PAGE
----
We had the opportunity to use all PROPERmed variables as candidate predictors, ranging from sociodemographics, lifestyle variables, patient (co)morbidity, medication, functional status and well-being (eg, HRQoL). The main candidate predictors for this prognostic model were age, sex, living situation, educational level, comorbidities according to the Diederichs list,40 potentially inappropriate prescriptions according to the European Union (EU) Potentially Inappropriate Medications list,41 STOPP-START (STOPP: screening tool of older persons' potentially inappropriate prescriptions; START: screening tool to alert doctors to the right treatment) criteria,42 the Dreischulte list,43 three indices for anticholinergic drug burden,44–49 harmonised scales indicating depressive symptoms50–55 or functional decline,56–58 and two independent subscales from the HRQoL Comorbidity Index.59–61 In addition to these, we also considered the number of HAs at baseline (ie, during the 12 months before inclusion) as a known strong predictor of future HAs62 (online supplemental table 1).

Sample size and missing data

Outcome information on HA was complete, while there were sporadically missing values in predictor variables and most importantly, the number of prior HA at baseline was completely missing in the Opti-Med data source. As we expected the number of prior HAs at baseline to be one of the most predictive variable, we chose multilevel multiple imputation63 to ensure this variable was completely available and, vice versa, to retain all Opti-Med data when this information was systematically missing. We thus considered five iterations of each of six multiple-imputed (MI) datasets,64 and pooled them according to Rubin’s Rules.65 This procedure was extensively investigated in the PROPERmed database in a previous project38 with no impact on predictive performance with higher numbers of iterations and imputations. All results were compared with complete-case (CC) analyses, whenever applicable. Missing data and imputation patterns showed reasonable results, whereby this imputation procedure was specifically developed to adjust for within-study and between-study variability (online supplemental figure 1).66 67 Furthermore, when values were missing systematically, we did not consider the associated candidate prognostic variables in any of original studies (eg, smoking status). Given our final estimate of the c-statistic, sample size, event frequency and number of candidate predictors, we were well aware that this setting would not allow us to obtain an acceptable heuristic shrinkage factor or vice versa, adequate likelihood of a well-performing model.68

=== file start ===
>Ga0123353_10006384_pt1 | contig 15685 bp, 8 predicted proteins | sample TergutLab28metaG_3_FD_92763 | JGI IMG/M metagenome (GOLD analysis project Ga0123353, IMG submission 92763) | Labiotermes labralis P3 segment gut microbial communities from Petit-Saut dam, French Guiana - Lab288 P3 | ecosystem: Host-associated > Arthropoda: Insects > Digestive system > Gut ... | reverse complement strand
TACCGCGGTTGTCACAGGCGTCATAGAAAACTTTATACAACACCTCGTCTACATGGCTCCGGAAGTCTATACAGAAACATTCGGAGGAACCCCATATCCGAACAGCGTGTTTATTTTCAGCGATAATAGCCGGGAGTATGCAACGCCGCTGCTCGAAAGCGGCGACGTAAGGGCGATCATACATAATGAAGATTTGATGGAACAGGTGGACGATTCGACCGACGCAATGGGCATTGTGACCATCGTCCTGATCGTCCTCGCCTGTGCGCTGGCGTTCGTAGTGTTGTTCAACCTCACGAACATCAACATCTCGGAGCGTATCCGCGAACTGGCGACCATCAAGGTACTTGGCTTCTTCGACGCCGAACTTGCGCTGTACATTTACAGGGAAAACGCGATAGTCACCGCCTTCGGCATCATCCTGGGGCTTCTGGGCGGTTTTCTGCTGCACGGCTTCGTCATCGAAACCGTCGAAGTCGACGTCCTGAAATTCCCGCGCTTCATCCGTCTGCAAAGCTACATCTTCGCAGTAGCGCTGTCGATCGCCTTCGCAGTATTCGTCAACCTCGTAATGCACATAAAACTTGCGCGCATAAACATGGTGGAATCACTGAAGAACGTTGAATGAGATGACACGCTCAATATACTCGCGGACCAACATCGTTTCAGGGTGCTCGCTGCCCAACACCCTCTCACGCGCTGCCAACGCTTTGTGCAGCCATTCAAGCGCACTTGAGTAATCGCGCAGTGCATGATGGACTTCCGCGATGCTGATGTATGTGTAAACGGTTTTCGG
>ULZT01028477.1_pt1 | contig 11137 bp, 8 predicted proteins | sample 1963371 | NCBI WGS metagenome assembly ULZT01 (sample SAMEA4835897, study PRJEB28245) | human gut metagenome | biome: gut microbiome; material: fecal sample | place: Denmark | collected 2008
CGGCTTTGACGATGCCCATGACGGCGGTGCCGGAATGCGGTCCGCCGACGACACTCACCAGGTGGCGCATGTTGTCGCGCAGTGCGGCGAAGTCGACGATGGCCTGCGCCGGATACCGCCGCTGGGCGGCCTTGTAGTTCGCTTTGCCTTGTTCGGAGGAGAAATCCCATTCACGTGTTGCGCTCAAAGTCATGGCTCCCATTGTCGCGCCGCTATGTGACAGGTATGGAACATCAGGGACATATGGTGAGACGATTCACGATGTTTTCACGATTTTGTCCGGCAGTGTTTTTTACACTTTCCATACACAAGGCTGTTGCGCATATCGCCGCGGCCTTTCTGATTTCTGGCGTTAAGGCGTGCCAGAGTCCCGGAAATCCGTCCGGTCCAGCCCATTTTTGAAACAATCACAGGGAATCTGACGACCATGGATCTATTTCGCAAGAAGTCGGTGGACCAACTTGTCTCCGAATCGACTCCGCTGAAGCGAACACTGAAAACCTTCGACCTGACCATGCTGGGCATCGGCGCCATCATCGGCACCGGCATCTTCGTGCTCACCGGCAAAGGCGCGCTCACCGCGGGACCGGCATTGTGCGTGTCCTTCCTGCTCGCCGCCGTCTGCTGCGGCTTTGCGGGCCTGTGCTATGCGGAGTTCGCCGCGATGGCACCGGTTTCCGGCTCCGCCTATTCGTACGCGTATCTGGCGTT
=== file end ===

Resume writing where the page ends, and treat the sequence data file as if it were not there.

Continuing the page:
Methods used in the statistical analysis

Aiming to explore key drivers of external validation performance, we applied a simplified statistical modelling process with a single-imputation dataset (we provided multiple-imputation metrics where applicable), and fitting only one structural model in IECV, and studying heterogeneity using this once defined set of predictor variables.

For model development, we used a fixed-effects logistic regression model with a stratified intercept27 to conduct IPD analyses and account for between-study heterogeneity24 in our four eligible studies. The model was thus developed using logistic regression and by adding study indicator variables through the application of effect coding to estimate relative effects with a global average.69 While these study indicators, along with the basic variables of age and sex, were considered mandatory in model development, all the other 88 prognostic variables were evaluated in a variable selection process that used the so-called Least Absolute Shrinkage and Selection Operator (LASSO)70 with the ‘minCV +1 SE rule’71 to obtain the sparser models that result from a larger penalty.72 The final model was derived by using maximum likelihood to refit the model formula,71 whereby an estimate of overfitting was obtained using internal bootstrap validation.

For model evaluation, we considered the performance metrics of the c-statistic to indicate the discriminatory ability in separating events from non-events by predicted probabilities,73 calibration intercept to indicated baseline risk specification, calibration slope to indicate predictor effect, calibration-in-the-large (CITL) for a global assessment of the former two,74 and MA measures for between-study heterogeneity to indicate differences between the four original studies.75 Internal model validation relied on bootstrap sampling, whereby a model was developed for each of 250 bootstrap samples. The number of samples drawn from each study depended on its sample size thus maintaining the ratio between study participants in bootstrap samples.76 The c-statistic for the original IPD was derived from these bootstrap models, and arithmetic means were calculated across all bootstrap samples to yield the optimism-corrected c-statistic. To quantify potential optimism, the uniform shrinkage factor was obtained by applying the mean difference in the calibration slopes for each bootstrap model to both the original IPD and in-sample bootstrap performance.38

In addition, estimates of generalisability were obtained using IECV, with each study just the once serving as a validation sample for a model developed in the remaining studies.25 The c-statistic73 and CITL74 were the numerical metrics of choice, while calibration plots were visually explored.30 We thus followed a defined calibration hierarchy77 that considered CITL to be an important metric for external validation, as well as the calibration slope; the calibration slope was defined as the coefficient of a logistic calibration analysis with cumulated outcomes as the dependent variable and the logit of all predicted risks as the independent variable.31 Among available options for setting baseline risks (intercept) in validation (test) data,24 our choice of the average intercept of the IECV training set is considered a conservative option. After extracting c-statistics and CITL estimates at every stage of the IECV loop and obtaining their within-study correlation using a non-parametric bootstrap,23 the respective estimates were pooled in a random-effects multivariate meta-analysis.75